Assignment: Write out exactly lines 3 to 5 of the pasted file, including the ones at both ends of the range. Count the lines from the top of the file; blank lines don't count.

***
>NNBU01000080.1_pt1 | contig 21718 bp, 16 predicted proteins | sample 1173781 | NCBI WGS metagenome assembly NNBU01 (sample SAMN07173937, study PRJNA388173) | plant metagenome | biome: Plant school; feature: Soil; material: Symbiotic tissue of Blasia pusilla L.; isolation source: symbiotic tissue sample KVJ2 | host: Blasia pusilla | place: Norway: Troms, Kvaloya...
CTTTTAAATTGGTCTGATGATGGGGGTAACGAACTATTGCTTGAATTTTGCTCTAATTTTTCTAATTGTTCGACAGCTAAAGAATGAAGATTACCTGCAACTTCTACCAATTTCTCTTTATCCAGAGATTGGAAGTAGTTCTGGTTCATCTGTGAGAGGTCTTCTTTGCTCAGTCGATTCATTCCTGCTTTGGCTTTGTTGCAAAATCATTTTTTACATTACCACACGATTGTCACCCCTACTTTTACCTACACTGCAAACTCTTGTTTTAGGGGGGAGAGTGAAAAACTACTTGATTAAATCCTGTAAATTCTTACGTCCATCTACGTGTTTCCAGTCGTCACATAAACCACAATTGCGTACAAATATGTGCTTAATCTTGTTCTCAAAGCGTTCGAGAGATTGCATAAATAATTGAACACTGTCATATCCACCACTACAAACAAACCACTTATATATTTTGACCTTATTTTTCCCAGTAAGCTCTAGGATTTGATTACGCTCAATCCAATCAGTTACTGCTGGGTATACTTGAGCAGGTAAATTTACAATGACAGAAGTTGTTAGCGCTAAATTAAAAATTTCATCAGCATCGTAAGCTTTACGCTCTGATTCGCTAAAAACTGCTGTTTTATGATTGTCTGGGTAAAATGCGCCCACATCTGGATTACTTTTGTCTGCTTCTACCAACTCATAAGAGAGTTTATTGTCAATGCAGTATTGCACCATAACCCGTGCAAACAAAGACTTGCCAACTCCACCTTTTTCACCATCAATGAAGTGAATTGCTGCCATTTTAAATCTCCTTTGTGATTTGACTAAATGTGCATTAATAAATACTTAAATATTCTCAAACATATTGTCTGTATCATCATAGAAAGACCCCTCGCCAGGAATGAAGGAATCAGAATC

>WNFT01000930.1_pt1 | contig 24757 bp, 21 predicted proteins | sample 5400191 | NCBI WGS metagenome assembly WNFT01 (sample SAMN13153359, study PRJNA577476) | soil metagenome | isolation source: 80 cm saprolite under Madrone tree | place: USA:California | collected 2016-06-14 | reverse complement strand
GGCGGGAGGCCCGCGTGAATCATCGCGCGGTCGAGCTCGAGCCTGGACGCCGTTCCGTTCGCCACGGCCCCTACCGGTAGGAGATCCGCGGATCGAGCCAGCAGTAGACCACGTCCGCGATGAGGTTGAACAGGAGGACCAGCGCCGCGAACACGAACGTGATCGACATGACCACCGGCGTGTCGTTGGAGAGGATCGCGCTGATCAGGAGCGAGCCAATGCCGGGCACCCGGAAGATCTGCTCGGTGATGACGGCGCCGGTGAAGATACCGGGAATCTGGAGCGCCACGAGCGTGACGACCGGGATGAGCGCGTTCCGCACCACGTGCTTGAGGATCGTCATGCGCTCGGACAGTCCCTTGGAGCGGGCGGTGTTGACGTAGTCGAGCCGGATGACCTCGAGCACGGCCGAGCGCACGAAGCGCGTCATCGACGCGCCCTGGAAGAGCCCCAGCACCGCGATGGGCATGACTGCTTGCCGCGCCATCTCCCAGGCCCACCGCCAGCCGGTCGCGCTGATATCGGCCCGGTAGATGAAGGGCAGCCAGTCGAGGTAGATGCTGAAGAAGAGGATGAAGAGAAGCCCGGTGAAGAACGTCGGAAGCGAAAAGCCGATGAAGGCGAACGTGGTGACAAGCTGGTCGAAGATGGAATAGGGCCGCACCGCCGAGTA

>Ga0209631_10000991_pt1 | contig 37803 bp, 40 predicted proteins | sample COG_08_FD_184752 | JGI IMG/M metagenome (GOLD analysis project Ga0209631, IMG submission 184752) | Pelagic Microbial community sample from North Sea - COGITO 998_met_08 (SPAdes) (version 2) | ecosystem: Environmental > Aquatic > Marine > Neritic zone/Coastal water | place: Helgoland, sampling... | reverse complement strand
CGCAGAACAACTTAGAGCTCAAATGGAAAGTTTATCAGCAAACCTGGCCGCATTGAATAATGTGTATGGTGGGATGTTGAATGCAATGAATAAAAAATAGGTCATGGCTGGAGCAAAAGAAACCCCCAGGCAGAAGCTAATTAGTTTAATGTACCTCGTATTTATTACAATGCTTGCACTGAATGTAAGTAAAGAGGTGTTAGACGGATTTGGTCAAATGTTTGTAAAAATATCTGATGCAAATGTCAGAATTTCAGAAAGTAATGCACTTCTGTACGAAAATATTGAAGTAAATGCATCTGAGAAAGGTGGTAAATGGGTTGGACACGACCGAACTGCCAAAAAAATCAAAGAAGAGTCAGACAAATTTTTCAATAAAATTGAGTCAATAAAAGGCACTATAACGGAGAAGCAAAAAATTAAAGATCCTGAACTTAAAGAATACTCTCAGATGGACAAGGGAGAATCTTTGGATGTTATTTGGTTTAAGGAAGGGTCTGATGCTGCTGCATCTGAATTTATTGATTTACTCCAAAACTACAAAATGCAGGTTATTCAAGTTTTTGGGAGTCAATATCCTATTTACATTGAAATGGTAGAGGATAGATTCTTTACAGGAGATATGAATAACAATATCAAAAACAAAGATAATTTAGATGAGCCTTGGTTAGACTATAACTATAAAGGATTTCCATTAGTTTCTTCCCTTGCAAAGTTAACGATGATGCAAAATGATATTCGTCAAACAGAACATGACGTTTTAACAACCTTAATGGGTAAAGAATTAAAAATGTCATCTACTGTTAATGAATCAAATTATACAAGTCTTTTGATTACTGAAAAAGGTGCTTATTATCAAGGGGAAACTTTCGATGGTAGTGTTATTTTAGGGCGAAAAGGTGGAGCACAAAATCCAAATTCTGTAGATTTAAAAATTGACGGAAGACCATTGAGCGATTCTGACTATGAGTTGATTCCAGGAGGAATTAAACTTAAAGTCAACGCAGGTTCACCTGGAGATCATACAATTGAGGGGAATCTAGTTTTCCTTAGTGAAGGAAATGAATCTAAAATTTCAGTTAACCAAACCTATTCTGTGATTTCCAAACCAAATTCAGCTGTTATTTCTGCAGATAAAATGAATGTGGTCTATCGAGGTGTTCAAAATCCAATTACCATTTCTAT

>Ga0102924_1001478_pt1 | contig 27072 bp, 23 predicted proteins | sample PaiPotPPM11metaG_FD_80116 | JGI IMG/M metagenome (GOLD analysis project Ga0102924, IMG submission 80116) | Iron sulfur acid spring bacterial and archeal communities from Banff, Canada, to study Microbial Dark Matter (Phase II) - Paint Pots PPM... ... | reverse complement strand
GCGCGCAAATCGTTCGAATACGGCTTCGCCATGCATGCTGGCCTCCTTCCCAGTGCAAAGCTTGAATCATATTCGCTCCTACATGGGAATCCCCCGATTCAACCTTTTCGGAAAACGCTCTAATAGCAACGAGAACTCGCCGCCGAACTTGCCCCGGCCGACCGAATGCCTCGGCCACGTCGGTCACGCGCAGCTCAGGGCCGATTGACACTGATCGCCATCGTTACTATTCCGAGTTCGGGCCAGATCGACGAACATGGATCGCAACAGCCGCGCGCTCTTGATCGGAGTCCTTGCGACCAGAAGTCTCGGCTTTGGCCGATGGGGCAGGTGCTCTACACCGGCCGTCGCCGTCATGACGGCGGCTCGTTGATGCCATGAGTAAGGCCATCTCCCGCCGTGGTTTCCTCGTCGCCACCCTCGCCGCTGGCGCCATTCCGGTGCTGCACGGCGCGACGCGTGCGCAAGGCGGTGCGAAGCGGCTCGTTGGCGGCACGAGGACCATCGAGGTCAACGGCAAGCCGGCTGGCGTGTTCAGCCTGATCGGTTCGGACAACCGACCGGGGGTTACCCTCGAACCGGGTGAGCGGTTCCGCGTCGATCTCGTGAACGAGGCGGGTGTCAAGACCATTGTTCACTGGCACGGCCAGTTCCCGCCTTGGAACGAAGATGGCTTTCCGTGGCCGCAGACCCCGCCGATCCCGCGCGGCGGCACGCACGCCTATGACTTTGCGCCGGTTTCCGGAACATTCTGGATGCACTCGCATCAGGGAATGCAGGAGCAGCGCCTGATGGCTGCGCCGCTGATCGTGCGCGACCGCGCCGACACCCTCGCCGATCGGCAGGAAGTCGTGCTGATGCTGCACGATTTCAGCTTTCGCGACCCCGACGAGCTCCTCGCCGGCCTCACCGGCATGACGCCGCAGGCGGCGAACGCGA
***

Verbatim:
>WNFT01000930.1_pt1 | contig 24757 bp, 21 predicted proteins | sample 5400191 | NCBI WGS metagenome assembly WNFT01 (sample SAMN13153359, study PRJNA577476) | soil metagenome | isolation source: 80 cm saprolite under Madrone tree | place: USA:California | collected 2016-06-14 | reverse complement strand
GGCGGGAGGCCCGCGTGAATCATCGCGCGGTCGAGCTCGAGCCTGGACGCCGTTCCGTTCGCCACGGCCCCTACCGGTAGGAGATCCGCGGATCGAGCCAGCAGTAGACCACGTCCGCGATGAGGTTGAACAGGAGGACCAGCGCCGCGAACACGAACGTGATCGACATGACCACCGGCGTGTCGTTGGAGAGGATCGCGCTGATCAGGAGCGAGCCAATGCCGGGCACCCGGAAGATCTGCTCGGTGATGACGGCGCCGGTGAAGATACCGGGAATCTGGAGCGCCACGAGCGTGACGACCGGGATGAGCGCGTTCCGCACCACGTGCTTGAGGATCGTCATGCGCTCGGACAGTCCCTTGGAGCGGGCGGTGTTGACGTAGTCGAGCCGGATGACCTCGAGCACGGCCGAGCGCACGAAGCGCGTCATCGACGCGCCCTGGAAGAGCCCCAGCACCGCGATGGGCATGACTGCTTGCCGCGCCATCTCCCAGGCCCACCGCCAGCCGGTCGCGCTGATATCGGCCCGGTAGATGAAGGGCAGCCAGTCGAGGTAGATGCTGAAGAAGAGGATGAAGAGAAGCCCGGTGAAGAACGTCGGAAGCGAAAAGCCGATGAAGGCGAACGTGGTGACAAGCTGGTCGAAGATGGAATAGGGCCGCACCGCCGAGTA

>Ga0209631_10000991_pt1 | contig 37803 bp, 40 predicted proteins | sample COG_08_FD_184752 | JGI IMG/M metagenome (GOLD analysis project Ga0209631, IMG submission 184752) | Pelagic Microbial community sample from North Sea - COGITO 998_met_08 (SPAdes) (version 2) | ecosystem: Environmental > Aquatic > Marine > Neritic zone/Coastal water | place: Helgoland, sampling... | reverse complement strand